This blog post will examine a few different online games that are available in languages in addition to English. The list of such games is too long to do justice to here, but I will focus on games that are available in Hebrew or other Less Commonly Taught Languages. Here are a few:

1. eRepublik

Screen shot 2013-09-21 at 8.12.00 PM

ERepublik is currently available in 30 languages, including Hebrew. In this MMOG, you can do a number of things: Fight battles against other countries to protect your country or expand its borders, build a company and control economics, run within politics, and even run a newspaper. You do this by first choosing a country to live in. This game has some graphics, but it is largely text-based. Thus it can be helpful for developing reading, and domain-specific vocabulary for military, politics, business, etc. You can also chat with fellow players, which can give you encounters with native speakers. This game is free.

2. Planetarium Football Star

Screen shot 2013-09-21 at 8.13.47 PM

Planetarium Football Star is another MMOG based around football, or soccer. This game is available in Hebrew and 34 other languages, and allows players to join clubs, set up training regimes, interview, and shop, among other things. You can also become a sports manager, reporter or sports agent.; in addition, you can chat with your teammates. Thus his site can provide some good sports vocabulary for a sport that is huge throughout the world. This game is also free, and text-based.

3. Travian

Screen shot 2013-09-21 at 7.43.44 PM

Travian is a strategy MMOG that is situated within classical times, and emphasizes resource development and militarism. The game itself has been compared to Settlers of Catan in many respects, and may be too complicated for the casual gamer. It is available in over 40 languages (including Hebrew, of course) and is text-based with a lot of graphics. The basic version of the game is free, although it seems like gameplay is a bit hampered without paying for coins.

These are only a few of the many games available online in several languages. In the future I plan on creating a web page with a list of links to these games, so that people can choose a game that matches their interests if they so desire.

There are also several basic games that you can find in other languages. Although these games have little to them and usually have no narration, they are good for reading and vocabulary acquisition. Here are a few sites with such games in Hebrew:,,,, and, to name a few.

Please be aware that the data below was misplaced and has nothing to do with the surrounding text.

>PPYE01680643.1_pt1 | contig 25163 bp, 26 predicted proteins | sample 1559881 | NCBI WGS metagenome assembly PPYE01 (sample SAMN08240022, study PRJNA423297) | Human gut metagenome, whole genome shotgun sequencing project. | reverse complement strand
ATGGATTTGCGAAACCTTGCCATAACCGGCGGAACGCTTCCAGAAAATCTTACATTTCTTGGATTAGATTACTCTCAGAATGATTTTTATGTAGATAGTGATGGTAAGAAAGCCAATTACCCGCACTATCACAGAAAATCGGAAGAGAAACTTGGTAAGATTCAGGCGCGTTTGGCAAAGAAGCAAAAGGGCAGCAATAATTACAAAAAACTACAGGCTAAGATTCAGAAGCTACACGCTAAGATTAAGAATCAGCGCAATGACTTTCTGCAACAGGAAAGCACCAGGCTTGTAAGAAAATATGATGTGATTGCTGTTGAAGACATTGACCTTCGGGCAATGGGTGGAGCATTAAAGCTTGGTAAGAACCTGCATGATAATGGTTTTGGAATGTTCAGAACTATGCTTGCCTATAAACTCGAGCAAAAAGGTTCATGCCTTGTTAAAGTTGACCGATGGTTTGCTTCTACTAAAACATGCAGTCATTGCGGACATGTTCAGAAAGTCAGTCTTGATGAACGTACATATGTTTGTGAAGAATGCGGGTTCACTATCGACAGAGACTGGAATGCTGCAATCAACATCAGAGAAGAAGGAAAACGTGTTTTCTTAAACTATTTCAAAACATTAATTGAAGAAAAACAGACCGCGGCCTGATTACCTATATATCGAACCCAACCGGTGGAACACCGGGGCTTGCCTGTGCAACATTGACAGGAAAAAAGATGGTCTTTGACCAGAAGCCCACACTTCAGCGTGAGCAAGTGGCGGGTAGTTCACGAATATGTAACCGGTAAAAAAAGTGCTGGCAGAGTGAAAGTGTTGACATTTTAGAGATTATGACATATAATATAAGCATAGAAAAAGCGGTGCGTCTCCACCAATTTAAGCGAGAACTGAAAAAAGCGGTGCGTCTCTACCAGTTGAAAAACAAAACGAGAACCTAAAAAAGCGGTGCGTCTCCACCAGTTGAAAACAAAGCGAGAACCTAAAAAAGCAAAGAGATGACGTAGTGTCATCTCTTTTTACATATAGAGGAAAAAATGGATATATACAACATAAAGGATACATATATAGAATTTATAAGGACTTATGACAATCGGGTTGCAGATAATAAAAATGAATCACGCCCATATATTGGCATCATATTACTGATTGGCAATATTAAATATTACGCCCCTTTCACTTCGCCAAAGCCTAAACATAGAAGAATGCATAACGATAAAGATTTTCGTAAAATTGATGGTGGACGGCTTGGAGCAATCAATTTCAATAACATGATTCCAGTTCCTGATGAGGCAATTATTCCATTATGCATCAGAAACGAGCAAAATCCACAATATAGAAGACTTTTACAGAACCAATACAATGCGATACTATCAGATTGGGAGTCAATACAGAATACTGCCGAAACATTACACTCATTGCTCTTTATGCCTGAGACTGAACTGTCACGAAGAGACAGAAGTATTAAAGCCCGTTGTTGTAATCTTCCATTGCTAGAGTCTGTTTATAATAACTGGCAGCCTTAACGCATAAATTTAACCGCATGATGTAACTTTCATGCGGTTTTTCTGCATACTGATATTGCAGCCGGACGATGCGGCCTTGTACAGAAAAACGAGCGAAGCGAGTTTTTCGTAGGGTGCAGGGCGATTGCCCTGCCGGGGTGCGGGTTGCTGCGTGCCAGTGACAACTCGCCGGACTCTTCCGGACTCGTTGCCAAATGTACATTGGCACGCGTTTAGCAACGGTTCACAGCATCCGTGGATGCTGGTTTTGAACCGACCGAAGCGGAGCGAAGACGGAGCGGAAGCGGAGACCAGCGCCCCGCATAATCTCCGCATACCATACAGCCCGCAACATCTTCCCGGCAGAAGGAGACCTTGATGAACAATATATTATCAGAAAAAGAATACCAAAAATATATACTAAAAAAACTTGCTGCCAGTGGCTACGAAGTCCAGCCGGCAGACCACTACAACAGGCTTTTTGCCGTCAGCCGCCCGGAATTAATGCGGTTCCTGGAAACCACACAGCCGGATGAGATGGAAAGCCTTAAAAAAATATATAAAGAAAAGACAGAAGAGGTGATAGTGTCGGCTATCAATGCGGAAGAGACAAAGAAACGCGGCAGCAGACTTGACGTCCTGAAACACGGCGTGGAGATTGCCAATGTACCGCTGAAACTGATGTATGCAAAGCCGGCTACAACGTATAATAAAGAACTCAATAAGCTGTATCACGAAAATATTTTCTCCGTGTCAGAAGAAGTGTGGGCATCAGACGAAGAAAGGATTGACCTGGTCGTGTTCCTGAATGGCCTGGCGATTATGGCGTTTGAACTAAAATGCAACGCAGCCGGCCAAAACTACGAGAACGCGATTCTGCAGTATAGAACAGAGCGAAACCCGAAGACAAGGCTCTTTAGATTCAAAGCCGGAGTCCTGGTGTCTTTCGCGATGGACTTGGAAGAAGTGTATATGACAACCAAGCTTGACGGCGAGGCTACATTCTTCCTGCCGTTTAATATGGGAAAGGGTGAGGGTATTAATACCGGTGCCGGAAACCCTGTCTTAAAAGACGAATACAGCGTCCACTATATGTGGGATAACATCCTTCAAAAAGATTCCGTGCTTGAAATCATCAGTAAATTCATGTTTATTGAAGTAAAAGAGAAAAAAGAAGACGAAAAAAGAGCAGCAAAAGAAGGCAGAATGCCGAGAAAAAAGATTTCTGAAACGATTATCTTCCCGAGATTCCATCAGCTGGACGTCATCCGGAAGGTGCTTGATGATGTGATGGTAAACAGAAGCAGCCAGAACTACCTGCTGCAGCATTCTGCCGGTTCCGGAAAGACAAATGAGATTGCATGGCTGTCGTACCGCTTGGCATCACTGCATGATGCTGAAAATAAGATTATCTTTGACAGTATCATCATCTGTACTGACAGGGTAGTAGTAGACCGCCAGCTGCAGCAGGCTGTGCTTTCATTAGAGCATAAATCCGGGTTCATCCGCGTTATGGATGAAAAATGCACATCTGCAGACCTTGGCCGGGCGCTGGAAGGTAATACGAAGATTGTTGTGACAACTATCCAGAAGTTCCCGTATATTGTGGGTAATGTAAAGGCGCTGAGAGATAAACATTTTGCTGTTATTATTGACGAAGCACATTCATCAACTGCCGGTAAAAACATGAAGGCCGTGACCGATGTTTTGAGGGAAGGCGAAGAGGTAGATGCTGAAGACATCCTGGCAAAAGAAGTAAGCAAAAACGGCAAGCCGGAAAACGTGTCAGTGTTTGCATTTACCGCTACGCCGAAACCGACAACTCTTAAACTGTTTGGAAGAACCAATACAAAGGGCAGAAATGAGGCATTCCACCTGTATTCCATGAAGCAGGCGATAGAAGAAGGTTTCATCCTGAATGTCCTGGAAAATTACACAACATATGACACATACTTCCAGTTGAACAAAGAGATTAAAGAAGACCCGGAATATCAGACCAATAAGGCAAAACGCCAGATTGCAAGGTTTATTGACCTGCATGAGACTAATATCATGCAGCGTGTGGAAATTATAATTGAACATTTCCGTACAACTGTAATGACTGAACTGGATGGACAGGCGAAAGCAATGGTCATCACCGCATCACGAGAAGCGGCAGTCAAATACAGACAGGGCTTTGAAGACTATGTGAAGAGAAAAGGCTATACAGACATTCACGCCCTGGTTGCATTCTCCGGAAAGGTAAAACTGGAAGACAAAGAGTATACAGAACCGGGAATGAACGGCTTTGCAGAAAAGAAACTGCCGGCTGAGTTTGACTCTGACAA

One of the best ways to find online games available in a certain language is to perform a Google Search within the relevant country and target language domain. For example, here is a Google search for online games in Hebrew within the Israel domain of Google. Some of these results will take you to games in English with merely the titles translated, but if you take the time to search through the results you can find a number of useful games. Do you have experience with other online games that are useful for language learning, or happen to know of any with narration in the target language?

Creating Foreign Language Choose-Your-Own-Adventure Stories

Gamebooks, sometimes informally called Choose You Own Adventure (CYOA) stories due to the popular series, allow readers to interact with stories by letting them guide the storyline through their choices. For example, you could be reading about an alien who is getting away onto his spaceship. From here, you could decide to either pursue the alien or let him escape. Either choice has its own set of consequences, and can alter the rest of the story line.

These stories are often considered motivating, and can lead readers to read a story multiple times to explore different possible storylines and endings. Traditionally, writing these stories and printing them could be complicated; luckily, several web tools have made this process a lot easier. Some of these tools include ChooseYourStory, CYOCYOA, inklewriter, and Twine. Each of these tools has its own pros and cons.

One idea for language learning is to design gamebooks in your students’ target language. There could be several reasons for this, such as to teach targeted vocabulary, illustrate culture, promote extensive reading, etc. If you chose to, you could follow up with students to make sure they completed the story by having them give a summary of it. You could also have them read the story again while making different choices, and then report the impact that their choices had on the outcome. Just as an example regarding culture, you could have a story about meeting natives from the target country. In one main version of the story, the student could be rude or less than sensitive to the natives; in the other version the student could be understanding and interculturally competent. These two main storylines could then be used to illustrate the effects of your actions during study abroad.